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Skift Take

We have doubts about the methods used to measure success here. “Influencers” have gone from social media stars to legitimate taste makers in their respective fields. It’s up to smart destinations and brands to provide a valuable experience that builds long-term loyalty and outweighs the pay.

— Samantha Shankman

Social media has turned destinations’ marketing strategies on their head and introduced a new player — the social media influencer — into the mix.

These online personalities often have hundreds of thousands of followers across several channels, highly engaged audiences that “Like,” comment and share their posts, and are willing to share photos and stories of a destination for a free trip and, increasingly, cash.

“We’re seeing this as a changing environment right now. Historically we have not paid Instagrammers to attend familiarisations or media visits, but more and more the question is being asked of us of what financial support we will provide,” says Chris Chambers, director of digital marketing for Tourism and Events Queensland.

Some destinations will invite one or a handful of Instagram influencers to explore a certain region or neighborhood. In the case of the Canadian Tourism Commission, social media campaign producer Rishad Daroowala will take one or a handful of photographers through a Canadian province on a 7- to 9-day trip.

Others are increasingly planning larger events called InstaMeets where dozens of Instagram influencers meet to experience a destination together. Queensland is hosting one such event, coined “The Biggest InstaMeet in the World,” on October 4.

In either case, the question of remuneration is coming up more often.

“The gap between ‘professional’ and ‘social media’ photographers has diminished — if it still exists at all — and shutterbugs on Instagram are just as sought-after as established photographers,” says Rob Fishman, co-founder of Niche, a platform that connects social media stars with marketers and advertisers, while explaining why all photographers in his network are compensated for such trips.

This shift is leading tourism boards to question when it is or is not appropriate to pay influencers for their participation. And the compensation topic raises the issue of whether the influencers are using their power with integrity or whether they are being unduly swayed.

Pay for Play

The rate paid, in addition to covered travel costs, often depends on the influencers’ profile and reach.

The Canadian Tourism Commission, for example, may not pay a photographer anything or could pay up to $3,500 for participation in a campaign.

“These people are professional photographers for other brands. We like to keep that in mind and respect the people that we bring out. We get much better results because they treat it like a real gig,” Daroowala says.

“In terms of cost, it varies depending on the influencer. It’s like taking an ad in The New York Times versus a local newspaper.”

During Queensland’s upcoming InstaMeet, for example, one U.S. Instagram photographer will be paid $1,000 a day in addition to having his travel costs covered. Others will, presumably, not be compensated.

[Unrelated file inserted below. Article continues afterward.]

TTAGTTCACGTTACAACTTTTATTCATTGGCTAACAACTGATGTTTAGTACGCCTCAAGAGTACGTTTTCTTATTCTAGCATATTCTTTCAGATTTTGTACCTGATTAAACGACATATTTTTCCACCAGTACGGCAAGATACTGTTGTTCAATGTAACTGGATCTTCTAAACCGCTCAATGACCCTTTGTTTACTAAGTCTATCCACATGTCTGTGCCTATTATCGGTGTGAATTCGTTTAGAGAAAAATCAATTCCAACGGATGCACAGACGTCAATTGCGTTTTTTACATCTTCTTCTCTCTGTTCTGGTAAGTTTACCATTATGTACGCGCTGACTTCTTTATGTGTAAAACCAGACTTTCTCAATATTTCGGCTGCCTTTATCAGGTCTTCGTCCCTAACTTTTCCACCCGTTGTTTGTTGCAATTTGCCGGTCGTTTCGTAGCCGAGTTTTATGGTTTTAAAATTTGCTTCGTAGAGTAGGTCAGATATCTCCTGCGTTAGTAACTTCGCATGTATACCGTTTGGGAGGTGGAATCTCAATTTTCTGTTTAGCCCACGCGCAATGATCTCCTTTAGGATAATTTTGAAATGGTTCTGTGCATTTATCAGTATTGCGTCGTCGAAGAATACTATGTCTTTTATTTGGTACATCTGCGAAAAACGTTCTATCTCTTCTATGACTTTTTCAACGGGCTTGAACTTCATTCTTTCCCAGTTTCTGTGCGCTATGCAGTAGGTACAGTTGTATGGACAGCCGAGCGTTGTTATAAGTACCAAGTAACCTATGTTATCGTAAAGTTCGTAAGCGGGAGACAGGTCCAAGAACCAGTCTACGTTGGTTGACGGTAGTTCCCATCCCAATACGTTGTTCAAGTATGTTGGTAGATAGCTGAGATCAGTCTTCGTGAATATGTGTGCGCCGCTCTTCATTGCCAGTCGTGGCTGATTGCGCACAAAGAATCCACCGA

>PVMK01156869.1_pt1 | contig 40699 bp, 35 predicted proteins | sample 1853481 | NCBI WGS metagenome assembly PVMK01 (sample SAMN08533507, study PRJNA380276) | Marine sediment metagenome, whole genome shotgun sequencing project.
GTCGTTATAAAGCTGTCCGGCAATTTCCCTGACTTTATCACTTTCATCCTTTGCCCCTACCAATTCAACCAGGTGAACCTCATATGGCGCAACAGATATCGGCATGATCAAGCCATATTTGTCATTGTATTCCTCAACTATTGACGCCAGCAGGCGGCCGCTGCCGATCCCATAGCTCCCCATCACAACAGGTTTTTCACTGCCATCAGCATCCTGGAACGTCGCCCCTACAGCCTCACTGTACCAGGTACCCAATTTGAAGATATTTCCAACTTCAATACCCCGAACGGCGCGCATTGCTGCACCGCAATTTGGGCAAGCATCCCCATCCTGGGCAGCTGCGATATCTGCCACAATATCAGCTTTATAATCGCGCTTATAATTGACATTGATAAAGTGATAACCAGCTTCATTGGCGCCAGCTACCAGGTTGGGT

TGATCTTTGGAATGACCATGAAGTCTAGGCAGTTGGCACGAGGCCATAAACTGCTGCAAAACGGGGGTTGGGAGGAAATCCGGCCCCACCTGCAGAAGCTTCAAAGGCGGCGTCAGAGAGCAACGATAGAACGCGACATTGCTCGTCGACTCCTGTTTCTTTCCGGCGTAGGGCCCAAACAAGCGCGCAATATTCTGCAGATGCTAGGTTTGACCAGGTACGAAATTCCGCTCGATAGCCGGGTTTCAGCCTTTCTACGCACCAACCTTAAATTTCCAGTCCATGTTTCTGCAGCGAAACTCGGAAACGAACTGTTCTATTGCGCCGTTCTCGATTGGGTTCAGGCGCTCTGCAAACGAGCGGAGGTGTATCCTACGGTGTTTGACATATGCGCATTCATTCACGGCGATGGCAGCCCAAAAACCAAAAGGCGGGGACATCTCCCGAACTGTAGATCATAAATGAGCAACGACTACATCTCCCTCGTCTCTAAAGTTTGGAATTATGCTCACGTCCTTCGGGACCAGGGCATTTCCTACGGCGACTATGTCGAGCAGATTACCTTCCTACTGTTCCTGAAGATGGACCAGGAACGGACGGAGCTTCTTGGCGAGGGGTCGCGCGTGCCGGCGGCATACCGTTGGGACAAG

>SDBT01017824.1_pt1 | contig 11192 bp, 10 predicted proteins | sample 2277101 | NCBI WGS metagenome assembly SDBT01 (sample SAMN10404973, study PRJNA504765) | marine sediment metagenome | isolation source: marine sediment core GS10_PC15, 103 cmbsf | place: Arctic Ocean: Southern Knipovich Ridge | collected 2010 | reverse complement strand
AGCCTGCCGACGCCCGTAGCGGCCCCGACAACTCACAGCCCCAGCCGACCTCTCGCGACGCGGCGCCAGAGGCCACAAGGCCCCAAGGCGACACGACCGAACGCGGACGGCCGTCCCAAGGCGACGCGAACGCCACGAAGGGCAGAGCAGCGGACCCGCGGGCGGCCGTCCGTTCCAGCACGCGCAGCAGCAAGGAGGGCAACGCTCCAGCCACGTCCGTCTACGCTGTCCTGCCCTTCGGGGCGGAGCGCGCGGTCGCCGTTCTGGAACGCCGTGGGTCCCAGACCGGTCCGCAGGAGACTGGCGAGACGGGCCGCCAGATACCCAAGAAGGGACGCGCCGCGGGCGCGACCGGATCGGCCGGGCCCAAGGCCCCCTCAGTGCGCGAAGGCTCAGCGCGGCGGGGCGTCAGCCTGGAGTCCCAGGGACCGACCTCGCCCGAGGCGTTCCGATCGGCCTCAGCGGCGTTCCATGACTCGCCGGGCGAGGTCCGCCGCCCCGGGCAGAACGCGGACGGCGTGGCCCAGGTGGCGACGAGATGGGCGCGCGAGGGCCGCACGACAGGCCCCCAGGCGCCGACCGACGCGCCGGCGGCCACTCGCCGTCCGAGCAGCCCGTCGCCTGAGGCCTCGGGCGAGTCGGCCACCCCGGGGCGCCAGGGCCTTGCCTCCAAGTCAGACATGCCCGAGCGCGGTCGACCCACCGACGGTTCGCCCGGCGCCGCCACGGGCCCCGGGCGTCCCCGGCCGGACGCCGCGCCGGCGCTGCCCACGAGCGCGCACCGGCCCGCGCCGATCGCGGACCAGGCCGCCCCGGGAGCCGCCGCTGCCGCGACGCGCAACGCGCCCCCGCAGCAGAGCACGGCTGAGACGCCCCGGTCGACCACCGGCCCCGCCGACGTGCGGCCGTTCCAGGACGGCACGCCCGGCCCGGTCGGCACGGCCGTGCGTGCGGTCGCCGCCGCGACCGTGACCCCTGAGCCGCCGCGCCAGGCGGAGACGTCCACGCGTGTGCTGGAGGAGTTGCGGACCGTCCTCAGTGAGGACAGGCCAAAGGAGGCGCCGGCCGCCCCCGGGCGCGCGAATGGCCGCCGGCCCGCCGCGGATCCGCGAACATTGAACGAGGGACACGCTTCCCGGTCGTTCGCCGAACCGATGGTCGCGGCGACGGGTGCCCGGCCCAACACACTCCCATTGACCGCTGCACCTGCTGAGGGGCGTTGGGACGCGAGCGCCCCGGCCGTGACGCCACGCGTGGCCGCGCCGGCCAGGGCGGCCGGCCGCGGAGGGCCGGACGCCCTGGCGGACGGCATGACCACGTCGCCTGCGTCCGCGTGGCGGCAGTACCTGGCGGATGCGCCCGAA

“Our preference is to work with Instagrammers who accept our invitation to visit the destination and if any financial support is provided, that support is to purchase additional rights to images the Instagrammers will have captured whilst in destination,” says Chambers.

“The financial support being requested varies greatly depending on the reach of the Instagrammers audience and audience on other social channels.”

As Chambers notes, the issue of pay often comes up in regards to who owns the rights to photographs that are produced during the trip and then used for a destination’s marketing materials. Agencies involved in the management of such Instagram influencers cite getting the rights to the photos and the influencers’ talent as an argument for payment.

“I am of the view that influencers get remunerated for their time, effort and creative curation of their personal voices of the brand messages within their digital spaces. It’s akin to a service fee you pay to engage a designer, architect, or PR professionals,” says Dennis Toh, founder of Singapore-based marketing and management company The Influencer Network.

Experience Before Pay

Others, however, believe a well-crafted and personalized experience that speaks to the influencers’ personal brand is worth more than the pay.

Jason Metz, founder of social marketing company Brand Influencers, believes a valuable experience is worth more than the pay.

“When you pay them they’ll say good things about you and when you stop paying them, they’ll stop saying things about you,” says Metzm of his company’s philosophy.

“The key to not paying is to find influencers that really align with the brand, that find interest in the experience. We build our campaigns so the experience is worth more than the money would have been.”

Although many influencers are asking for payment in return for their participation, many others, including high-profile influencers, are happy to partner with a destination or brand that blends with their personal message.

Conrad Hotels, for example, hosted a major social media campaign in which five influencers experienced five different Conrad Hotels and shared their experiences on social media.

Of the five high-profile bloggers, only one was paid a nominal fee, and that in response to customary Chinese protocol.

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